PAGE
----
Which elder days shall ripen, and confirm
To more approved service and desert.

Boling. I thank thee, gentle Percy; and be sure,
I count myself in nothing else so happy
As in a soul rememb’ring my good friends ;
And as my fortune ripens with thy love,
It shall be still thy true love's recompense :
My heart this covenant makes, my hand thus seals it.

North. How far is it to Berkley ? And what stir
Keeps good old York there, with his men of war?

Percy. There stands the castle, by yon tuft of trees,
Mann'd with three hundred men, as I have heard :
And in it are the lords of York, Berkley, and Seymour;
None else of name and noble estimate.

Enter Ross and WILLOUGHBY.
North. Here come the lords of Ross and Willoughby,
Bloody with spurring, fiery-red with haste.

Boling. Welcome, my lords : I wot your love pursues
A banish'd traitor ; all my treasury
Is yet but unfelt thanks, which, more enrich’d,
Shall be your love and labour's recompense.

Ross. Your presence makes us rich, most noble lord.
Willo. And far surmounts our labour to attain it.

Boling. Evermore thanks, th' exchequer of the poor;
Which, till my infant fortune comes to years,
Stands for my bounty. But who comes here?


North. It is my lord of Berkley, as I guess.
Berk. My lord of Hereford, my message is to you.

Boling. My lord, my answer is—to Lancaster :a
And I am come to seek that name in England :
And I must find that title in your tongue,
Before I make reply to aught you say.

Berk. Mistake me not, my lord; 't is not my meaning To raze one title of your honour out:

a To Lancaster. I do not answer to the name of Hereford---my answer is to the name of Lancaster.

To you, my lord, I come, (what lord you will,)
From the most gracious a regent of this land,
The duke of York; to know what pricks you on
To take advantage of the absent time,
And fright our native peace with self-born arms.

Enter YORK, attended.
Boling. I shall not need transport my words by you;
Here comes his grace in person.----My noble uncle! [Kneels.

York. Show me thy humble heart, and not thy knee, Whose duty is deceivable and false.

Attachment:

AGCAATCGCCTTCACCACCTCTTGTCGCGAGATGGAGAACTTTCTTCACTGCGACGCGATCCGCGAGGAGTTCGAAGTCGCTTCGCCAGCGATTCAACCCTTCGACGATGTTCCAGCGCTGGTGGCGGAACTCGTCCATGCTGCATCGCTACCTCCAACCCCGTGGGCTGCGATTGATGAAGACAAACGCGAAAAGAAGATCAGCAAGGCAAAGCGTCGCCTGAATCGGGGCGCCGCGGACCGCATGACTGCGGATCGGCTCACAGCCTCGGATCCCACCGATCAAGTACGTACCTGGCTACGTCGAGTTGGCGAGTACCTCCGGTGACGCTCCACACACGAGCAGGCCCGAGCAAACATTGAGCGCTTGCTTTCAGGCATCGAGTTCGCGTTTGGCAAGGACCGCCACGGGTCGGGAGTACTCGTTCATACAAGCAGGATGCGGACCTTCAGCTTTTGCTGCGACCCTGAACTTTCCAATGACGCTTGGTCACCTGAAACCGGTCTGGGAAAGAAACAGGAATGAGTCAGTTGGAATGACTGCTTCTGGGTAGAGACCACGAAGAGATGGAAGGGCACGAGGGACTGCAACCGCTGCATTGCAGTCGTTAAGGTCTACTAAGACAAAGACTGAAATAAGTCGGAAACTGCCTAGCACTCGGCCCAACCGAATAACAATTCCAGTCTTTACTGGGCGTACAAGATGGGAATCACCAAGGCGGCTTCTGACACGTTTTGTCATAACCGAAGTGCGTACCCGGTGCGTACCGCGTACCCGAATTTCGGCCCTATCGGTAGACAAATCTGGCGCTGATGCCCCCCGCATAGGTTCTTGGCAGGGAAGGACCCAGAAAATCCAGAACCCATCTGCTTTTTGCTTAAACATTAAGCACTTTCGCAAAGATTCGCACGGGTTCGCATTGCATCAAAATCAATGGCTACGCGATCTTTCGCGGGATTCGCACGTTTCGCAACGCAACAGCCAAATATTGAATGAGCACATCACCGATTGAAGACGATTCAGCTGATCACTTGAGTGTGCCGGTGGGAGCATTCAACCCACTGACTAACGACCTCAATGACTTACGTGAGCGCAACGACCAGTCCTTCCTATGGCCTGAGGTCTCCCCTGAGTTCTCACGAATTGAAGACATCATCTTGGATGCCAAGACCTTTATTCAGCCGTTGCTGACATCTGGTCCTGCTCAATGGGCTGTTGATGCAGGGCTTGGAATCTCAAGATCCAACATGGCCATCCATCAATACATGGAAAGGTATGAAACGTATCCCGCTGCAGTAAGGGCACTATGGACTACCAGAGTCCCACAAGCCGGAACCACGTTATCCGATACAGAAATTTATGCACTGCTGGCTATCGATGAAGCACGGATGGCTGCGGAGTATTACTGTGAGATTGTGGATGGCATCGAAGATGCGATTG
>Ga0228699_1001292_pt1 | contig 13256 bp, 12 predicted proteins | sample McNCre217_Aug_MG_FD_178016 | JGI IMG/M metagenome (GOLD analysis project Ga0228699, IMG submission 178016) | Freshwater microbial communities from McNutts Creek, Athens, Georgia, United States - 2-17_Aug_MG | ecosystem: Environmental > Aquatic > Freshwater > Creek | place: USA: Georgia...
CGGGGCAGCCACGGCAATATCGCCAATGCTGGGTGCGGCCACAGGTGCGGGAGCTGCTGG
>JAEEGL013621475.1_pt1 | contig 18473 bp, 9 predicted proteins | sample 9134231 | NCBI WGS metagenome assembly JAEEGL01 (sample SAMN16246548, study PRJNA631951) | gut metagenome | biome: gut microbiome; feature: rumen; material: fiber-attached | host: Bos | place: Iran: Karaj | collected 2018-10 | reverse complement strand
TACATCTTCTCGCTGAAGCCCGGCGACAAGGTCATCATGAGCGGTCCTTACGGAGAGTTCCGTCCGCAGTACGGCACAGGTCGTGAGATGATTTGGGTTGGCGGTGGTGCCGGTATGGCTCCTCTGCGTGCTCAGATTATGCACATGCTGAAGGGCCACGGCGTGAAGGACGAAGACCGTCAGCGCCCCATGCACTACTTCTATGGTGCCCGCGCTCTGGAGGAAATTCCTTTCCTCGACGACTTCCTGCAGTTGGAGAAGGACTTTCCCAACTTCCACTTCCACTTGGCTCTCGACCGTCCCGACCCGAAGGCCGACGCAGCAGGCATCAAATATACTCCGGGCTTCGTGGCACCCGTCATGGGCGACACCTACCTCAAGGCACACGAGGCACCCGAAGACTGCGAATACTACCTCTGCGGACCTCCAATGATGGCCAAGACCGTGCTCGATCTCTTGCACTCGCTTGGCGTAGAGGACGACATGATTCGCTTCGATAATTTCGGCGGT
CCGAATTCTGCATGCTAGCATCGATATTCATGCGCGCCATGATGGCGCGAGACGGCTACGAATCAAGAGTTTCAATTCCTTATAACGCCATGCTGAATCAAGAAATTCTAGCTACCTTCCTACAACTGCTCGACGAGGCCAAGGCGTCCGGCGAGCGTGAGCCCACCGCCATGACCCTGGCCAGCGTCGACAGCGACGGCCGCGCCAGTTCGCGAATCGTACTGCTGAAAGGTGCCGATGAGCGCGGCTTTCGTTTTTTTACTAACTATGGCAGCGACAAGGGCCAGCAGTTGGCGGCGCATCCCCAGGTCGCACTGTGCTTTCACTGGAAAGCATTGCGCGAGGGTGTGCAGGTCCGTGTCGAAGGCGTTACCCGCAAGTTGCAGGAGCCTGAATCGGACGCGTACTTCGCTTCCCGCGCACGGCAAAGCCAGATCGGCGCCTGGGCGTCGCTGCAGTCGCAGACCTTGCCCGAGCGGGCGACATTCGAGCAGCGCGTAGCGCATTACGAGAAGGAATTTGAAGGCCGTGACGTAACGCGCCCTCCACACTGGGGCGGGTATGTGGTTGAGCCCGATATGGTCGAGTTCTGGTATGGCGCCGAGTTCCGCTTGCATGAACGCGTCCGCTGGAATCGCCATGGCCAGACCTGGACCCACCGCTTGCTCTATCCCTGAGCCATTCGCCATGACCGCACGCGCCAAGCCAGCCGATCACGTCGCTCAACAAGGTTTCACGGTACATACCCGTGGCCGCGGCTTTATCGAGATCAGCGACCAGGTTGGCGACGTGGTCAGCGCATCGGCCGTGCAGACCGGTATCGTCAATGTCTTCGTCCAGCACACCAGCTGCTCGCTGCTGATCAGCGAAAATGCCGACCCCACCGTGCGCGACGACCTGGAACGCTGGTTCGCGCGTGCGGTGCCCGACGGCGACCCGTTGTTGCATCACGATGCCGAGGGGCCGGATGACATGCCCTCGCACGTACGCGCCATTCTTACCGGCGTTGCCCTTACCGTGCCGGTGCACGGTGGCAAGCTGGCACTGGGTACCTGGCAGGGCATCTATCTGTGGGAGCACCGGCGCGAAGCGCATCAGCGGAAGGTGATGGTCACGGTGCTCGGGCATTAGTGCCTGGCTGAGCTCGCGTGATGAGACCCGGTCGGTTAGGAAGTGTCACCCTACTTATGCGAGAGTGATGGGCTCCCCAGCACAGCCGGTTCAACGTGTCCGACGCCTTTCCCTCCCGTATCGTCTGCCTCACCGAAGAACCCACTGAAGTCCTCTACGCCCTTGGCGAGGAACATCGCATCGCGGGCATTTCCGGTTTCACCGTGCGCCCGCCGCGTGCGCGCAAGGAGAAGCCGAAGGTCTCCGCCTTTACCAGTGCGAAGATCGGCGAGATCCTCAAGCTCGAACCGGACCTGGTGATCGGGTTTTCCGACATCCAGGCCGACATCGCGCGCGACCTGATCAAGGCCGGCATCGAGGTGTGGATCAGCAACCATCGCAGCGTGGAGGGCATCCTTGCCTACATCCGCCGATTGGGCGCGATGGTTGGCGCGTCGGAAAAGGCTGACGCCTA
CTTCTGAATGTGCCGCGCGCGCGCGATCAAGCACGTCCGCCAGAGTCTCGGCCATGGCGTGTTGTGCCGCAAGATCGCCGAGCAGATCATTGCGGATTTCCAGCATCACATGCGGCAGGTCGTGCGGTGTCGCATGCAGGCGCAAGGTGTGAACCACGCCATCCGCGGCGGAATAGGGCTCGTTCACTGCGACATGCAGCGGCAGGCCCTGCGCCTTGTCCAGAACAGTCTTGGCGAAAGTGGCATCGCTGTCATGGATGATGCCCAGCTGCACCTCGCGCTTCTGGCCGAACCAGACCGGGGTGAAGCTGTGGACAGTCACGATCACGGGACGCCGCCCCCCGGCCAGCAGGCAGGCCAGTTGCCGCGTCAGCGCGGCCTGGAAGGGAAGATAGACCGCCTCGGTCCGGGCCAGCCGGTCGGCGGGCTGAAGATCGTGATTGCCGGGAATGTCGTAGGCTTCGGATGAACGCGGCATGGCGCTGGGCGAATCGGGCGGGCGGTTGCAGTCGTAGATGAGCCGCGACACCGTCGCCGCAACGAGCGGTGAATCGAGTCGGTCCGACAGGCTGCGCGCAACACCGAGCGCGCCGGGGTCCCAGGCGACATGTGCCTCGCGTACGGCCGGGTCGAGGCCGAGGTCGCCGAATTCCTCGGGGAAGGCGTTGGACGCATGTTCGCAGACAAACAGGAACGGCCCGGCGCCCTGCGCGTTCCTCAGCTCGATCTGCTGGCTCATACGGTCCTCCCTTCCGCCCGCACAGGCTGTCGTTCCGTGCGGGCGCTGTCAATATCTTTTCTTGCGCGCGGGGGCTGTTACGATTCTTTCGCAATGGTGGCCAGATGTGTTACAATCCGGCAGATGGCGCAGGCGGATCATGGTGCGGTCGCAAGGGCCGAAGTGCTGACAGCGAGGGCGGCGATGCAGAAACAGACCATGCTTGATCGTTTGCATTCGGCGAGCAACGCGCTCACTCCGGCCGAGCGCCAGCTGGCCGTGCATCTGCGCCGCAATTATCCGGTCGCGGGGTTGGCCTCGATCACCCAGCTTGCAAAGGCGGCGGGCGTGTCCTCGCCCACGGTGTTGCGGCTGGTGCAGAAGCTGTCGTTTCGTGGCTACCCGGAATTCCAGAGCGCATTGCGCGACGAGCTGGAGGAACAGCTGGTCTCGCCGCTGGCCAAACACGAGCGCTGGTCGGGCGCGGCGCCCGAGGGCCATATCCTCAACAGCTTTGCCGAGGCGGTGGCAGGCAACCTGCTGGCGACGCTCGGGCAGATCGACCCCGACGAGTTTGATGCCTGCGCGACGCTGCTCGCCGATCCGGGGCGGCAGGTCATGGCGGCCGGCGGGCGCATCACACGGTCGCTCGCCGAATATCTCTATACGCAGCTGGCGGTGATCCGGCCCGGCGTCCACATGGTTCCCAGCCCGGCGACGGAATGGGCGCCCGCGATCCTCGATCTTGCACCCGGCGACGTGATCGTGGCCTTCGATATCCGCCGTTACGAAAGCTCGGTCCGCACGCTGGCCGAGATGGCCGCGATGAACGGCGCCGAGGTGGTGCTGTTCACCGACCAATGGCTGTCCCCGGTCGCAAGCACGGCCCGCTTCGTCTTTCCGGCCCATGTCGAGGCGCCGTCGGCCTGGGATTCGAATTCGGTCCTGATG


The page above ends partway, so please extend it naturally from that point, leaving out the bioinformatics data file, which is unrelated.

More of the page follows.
Boling. My gracious uncle!

York. Tut, tut!
Grace me no grace, nor uncle me no uncle."
I am no traitor's uncle; and that word, grace,
In an ungracious mouth, is but profane.
Why have these banish'd and forbidden legs
Dar'd once to touch a dust of England's ground ?
But more then, why, why have they dar'd to march
So many miles upon her peaceful bosom,
Frighting her pale-fac'd villages with war,
And ostentation of despised arms?
Com'st thou because the anointed king is hence?
Why, foolish boy, the king is left behind,
And in my loyal bosom lies his power.
Were I but now the lord of such hot youth
As when brave Gaunt, thy father, and myself,
Rescued the Black Prince, that young Mars of men,
From forth the ranks of many thousand French,
O, then, how quickly should this arm of mine,
Now prisoner to the palsy, chastise thee,
And minister correction to thy fault!

Boling. My gracious uncle, let me know my fault;
On what condition stands it, and wherein ?

a Gracious in the first quarto ;-glorious in the folio, which also omits regent, 6 This is the reading of the first quarto. The folio reads,

“ Tut, tut, grace me 110 grace, nor uncle me.” In · Romeo and Juliet' we have,

Thank me no thankings, nor proud me no prouds."
Despised arms. The ostentation of arms which we despise.


But as I come,


York. Even in condition of the worst degree,-
In gross rebellion, and detested treason :
Thou art a banish'd man, and here art come,
Before the expiration of thy time,
In braving arms against thy sovereign.
Boling. As I was banish'd, I was banish'd Hereford:

I come for Lancaster.
And, noble uncle, I beseech your grace,
Look on my wrongs with an indifferent eye: